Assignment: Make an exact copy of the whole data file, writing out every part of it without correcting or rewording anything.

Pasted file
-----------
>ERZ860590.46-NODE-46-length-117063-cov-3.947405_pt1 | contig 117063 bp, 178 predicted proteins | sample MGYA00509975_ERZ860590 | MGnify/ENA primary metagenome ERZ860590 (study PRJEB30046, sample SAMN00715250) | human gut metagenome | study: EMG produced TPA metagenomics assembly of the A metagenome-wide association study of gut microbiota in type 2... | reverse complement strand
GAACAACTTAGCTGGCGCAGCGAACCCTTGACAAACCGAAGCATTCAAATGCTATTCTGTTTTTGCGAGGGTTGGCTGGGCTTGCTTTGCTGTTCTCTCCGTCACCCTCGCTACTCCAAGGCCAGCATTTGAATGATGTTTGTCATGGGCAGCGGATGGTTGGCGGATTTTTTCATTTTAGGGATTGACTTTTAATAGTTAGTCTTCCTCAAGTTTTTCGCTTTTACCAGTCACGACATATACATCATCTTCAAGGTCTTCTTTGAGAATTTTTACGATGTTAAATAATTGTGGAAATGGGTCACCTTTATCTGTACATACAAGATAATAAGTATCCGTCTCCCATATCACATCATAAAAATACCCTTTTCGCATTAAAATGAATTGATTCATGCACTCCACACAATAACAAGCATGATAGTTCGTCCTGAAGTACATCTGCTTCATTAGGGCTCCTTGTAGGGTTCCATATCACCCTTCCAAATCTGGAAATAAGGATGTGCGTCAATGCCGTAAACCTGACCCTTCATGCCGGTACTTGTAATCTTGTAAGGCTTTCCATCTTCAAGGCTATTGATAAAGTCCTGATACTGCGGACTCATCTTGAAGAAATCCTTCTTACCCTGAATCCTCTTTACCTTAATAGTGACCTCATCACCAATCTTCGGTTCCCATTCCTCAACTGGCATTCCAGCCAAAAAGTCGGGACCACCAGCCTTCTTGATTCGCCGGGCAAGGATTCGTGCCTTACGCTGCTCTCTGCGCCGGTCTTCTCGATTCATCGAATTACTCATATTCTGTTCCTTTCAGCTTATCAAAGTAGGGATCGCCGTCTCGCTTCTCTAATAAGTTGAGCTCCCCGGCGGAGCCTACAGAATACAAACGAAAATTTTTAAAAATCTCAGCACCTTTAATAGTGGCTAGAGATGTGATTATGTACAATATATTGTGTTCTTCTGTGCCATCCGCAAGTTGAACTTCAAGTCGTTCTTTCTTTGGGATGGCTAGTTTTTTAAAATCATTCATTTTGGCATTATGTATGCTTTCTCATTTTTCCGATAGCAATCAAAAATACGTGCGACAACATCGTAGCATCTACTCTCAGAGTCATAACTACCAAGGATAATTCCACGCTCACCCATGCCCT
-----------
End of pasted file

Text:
>ERZ860590.46-NODE-46-length-117063-cov-3.947405_pt1 | contig 117063 bp, 178 predicted proteins | sample MGYA00509975_ERZ860590 | MGnify/ENA primary metagenome ERZ860590 (study PRJEB30046, sample SAMN00715250) | human gut metagenome | study: EMG produced TPA metagenomics assembly of the A metagenome-wide association study of gut microbiota in type 2... | reverse complement strand
GAACAACTTAGCTGGCGCAGCGAACCCTTGACAAACCGAAGCATTCAAATGCTATTCTGTTTTTGCGAGGGTTGGCTGGGCTTGCTTTGCTGTTCTCTCCGTCACCCTCGCTACTCCAAGGCCAGCATTTGAATGATGTTTGTCATGGGCAGCGGATGGTTGGCGGATTTTTTCATTTTAGGGATTGACTTTTAATAGTTAGTCTTCCTCAAGTTTTTCGCTTTTACCAGTCACGACATATACATCATCTTCAAGGTCTTCTTTGAGAATTTTTACGATGTTAAATAATTGTGGAAATGGGTCACCTTTATCTGTACATACAAGATAATAAGTATCCGTCTCCCATATCACATCATAAAAATACCCTTTTCGCATTAAAATGAATTGATTCATGCACTCCACACAATAACAAGCATGATAGTTCGTCCTGAAGTACATCTGCTTCATTAGGGCTCCTTGTAGGGTTCCATATCACCCTTCCAAATCTGGAAATAAGGATGTGCGTCAATGCCGTAAACCTGACCCTTCATGCCGGTACTTGTAATCTTGTAAGGCTTTCCATCTTCAAGGCTATTGATAAAGTCCTGATACTGCGGACTCATCTTGAAGAAATCCTTCTTACCCTGAATCCTCTTTACCTTAATAGTGACCTCATCACCAATCTTCGGTTCCCATTCCTCAACTGGCATTCCAGCCAAAAAGTCGGGACCACCAGCCTTCTTGATTCGCCGGGCAAGGATTCGTGCCTTACGCTGCTCTCTGCGCCGGTCTTCTCGATTCATCGAATTACTCATATTCTGTTCCTTTCAGCTTATCAAAGTAGGGATCGCCGTCTCGCTTCTCTAATAAGTTGAGCTCCCCGGCGGAGCCTACAGAATACAAACGAAAATTTTTAAAAATCTCAGCACCTTTAATAGTGGCTAGAGATGTGATTATGTACAATATATTGTGTTCTTCTGTGCCATCCGCAAGTTGAACTTCAAGTCGTTCTTTCTTTGGGATGGCTAGTTTTTTAAAATCATTCATTTTGGCATTATGTATGCTTTCTCATTTTTCCGATAGCAATCAAAAATACGTGCGACAACATCGTAGCATCTACTCTCAGAGTCATAACTACCAAGGATAATTCCACGCTCACCCATGCCCT